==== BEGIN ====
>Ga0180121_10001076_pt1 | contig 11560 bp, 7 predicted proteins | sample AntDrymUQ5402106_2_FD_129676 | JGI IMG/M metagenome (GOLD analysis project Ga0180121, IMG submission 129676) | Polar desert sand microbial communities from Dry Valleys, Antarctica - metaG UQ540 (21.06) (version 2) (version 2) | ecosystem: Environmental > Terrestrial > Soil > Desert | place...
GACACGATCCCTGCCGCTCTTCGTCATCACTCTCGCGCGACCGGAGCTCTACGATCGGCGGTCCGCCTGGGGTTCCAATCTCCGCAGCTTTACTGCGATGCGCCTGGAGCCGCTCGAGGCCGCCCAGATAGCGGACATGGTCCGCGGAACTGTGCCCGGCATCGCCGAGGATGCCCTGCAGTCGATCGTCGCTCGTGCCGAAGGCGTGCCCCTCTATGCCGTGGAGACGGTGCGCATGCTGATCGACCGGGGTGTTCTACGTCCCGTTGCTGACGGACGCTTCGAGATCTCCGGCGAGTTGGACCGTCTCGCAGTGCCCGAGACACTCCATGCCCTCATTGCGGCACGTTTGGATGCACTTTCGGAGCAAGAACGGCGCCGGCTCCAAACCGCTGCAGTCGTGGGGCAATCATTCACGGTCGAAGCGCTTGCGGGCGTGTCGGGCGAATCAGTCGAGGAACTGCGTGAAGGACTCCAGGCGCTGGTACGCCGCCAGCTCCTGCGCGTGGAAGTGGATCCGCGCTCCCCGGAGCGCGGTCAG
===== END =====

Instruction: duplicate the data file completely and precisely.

>Ga0180121_10001076_pt1 | contig 11560 bp, 7 predicted proteins | sample AntDrymUQ5402106_2_FD_129676 | JGI IMG/M metagenome (GOLD analysis project Ga0180121, IMG submission 129676) | Polar desert sand microbial communities from Dry Valleys, Antarctica - metaG UQ540 (21.06) (version 2) (version 2) | ecosystem: Environmental > Terrestrial > Soil > Desert | place...
GACACGATCCCTGCCGCTCTTCGTCATCACTCTCGCGCGACCGGAGCTCTACGATCGGCGGTCCGCCTGGGGTTCCAATCTCCGCAGCTTTACTGCGATGCGCCTGGAGCCGCTCGAGGCCGCCCAGATAGCGGACATGGTCCGCGGAACTGTGCCCGGCATCGCCGAGGATGCCCTGCAGTCGATCGTCGCTCGTGCCGAAGGCGTGCCCCTCTATGCCGTGGAGACGGTGCGCATGCTGATCGACCGGGGTGTTCTACGTCCCGTTGCTGACGGACGCTTCGAGATCTCCGGCGAGTTGGACCGTCTCGCAGTGCCCGAGACACTCCATGCCCTCATTGCGGCACGTTTGGATGCACTTTCGGAGCAAGAACGGCGCCGGCTCCAAACCGCTGCAGTCGTGGGGCAATCATTCACGGTCGAAGCGCTTGCGGGCGTGTCGGGCGAATCAGTCGAGGAACTGCGTGAAGGACTCCAGGCGCTGGTACGCCGCCAGCTCCTGCGCGTGGAAGTGGATCCGCGCTCCCCGGAGCGCGGTCAG